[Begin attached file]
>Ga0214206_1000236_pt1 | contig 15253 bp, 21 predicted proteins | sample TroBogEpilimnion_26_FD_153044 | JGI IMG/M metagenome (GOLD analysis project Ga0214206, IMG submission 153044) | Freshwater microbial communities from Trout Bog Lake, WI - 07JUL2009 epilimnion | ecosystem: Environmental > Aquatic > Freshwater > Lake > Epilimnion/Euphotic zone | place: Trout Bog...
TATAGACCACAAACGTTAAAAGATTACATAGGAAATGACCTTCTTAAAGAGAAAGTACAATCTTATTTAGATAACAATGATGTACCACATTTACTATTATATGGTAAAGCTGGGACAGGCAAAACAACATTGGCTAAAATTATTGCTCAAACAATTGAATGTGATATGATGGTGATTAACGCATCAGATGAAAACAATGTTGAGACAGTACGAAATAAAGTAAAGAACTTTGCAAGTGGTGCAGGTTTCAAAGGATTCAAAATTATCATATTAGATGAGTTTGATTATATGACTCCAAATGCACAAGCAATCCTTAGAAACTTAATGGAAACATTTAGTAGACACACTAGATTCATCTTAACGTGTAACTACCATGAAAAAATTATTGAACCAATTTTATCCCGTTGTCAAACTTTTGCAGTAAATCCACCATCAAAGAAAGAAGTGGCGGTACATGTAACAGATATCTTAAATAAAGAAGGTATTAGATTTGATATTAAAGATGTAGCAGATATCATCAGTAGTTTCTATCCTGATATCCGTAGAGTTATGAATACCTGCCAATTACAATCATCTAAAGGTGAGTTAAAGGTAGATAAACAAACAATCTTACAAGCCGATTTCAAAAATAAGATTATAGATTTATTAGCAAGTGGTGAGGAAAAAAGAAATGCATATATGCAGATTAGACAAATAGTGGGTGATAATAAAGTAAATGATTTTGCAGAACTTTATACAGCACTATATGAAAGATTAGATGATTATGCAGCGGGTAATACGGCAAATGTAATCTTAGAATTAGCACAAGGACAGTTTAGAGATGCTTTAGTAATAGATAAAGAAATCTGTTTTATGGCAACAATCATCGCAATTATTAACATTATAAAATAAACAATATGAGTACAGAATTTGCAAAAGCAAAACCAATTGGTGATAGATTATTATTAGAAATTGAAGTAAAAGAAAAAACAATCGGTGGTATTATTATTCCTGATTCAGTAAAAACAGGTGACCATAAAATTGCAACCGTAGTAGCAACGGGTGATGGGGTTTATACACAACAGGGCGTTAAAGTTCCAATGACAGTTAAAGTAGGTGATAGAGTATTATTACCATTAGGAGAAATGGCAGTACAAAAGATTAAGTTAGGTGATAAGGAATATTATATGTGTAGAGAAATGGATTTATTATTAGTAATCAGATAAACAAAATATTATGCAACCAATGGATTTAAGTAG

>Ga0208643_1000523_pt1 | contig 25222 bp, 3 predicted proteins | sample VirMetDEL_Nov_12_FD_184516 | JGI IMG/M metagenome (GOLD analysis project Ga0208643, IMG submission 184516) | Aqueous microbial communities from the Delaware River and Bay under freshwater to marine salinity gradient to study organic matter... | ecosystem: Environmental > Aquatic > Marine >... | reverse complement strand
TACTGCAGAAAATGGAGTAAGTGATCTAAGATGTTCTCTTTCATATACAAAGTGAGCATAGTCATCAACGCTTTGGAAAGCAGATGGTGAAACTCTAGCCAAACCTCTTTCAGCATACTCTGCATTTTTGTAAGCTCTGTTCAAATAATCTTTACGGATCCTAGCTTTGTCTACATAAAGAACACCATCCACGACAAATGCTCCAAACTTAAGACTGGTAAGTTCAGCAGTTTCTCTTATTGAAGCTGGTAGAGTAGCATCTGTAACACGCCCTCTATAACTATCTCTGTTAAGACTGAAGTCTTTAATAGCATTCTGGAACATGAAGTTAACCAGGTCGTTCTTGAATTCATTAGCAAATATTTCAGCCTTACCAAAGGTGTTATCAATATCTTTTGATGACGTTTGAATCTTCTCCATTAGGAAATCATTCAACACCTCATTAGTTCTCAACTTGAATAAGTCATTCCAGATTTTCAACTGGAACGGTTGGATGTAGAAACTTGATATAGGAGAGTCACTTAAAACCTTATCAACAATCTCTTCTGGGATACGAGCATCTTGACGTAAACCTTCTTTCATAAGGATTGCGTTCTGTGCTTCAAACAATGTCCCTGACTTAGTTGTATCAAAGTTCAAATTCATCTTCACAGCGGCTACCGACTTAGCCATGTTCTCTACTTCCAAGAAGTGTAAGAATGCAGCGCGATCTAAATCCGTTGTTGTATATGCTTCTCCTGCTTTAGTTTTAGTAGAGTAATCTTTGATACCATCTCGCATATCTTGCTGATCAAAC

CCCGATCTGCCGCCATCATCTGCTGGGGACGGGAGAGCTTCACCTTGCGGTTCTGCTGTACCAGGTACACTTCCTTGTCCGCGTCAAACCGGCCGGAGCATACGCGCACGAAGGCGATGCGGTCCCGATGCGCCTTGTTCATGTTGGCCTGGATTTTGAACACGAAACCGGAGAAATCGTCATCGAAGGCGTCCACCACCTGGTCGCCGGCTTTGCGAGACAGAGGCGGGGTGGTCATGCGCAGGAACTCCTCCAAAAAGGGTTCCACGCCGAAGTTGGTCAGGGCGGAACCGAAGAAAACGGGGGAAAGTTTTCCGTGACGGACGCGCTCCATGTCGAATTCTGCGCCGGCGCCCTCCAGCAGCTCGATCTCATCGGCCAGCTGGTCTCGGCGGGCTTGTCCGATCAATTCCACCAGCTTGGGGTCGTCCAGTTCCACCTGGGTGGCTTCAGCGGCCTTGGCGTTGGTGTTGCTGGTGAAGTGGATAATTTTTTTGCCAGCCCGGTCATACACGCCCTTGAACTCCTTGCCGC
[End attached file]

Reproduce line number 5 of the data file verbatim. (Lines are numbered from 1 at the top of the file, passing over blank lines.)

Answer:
CCCGATCTGCCGCCATCATCTGCTGGGGACGGGAGAGCTTCACCTTGCGGTTCTGCTGTACCAGGTACACTTCCTTGTCCGCGTCAAACCGGCCGGAGCATACGCGCACGAAGGCGATGCGGTCCCGATGCGCCTTGTTCATGTTGGCCTGGATTTTGAACACGAAACCGGAGAAATCGTCATCGAAGGCGTCCACCACCTGGTCGCCGGCTTTGCGAGACAGAGGCGGGGTGGTCATGCGCAGGAACTCCTCCAAAAAGGGTTCCACGCCGAAGTTGGTCAGGGCGGAACCGAAGAAAACGGGGGAAAGTTTTCCGTGACGGACGCGCTCCATGTCGAATTCTGCGCCGGCGCCCTCCAGCAGCTCGATCTCATCGGCCAGCTGGTCTCGGCGGGCTTGTCCGATCAATTCCACCAGCTTGGGGTCGTCCAGTTCCACCTGGGTGGCTTCAGCGGCCTTGGCGTTGGTGTTGCTGGTGAAGTGGATAATTTTTTTGCCAGCCCGGTCATACACGCCCTTGAACTCCTTGCCGC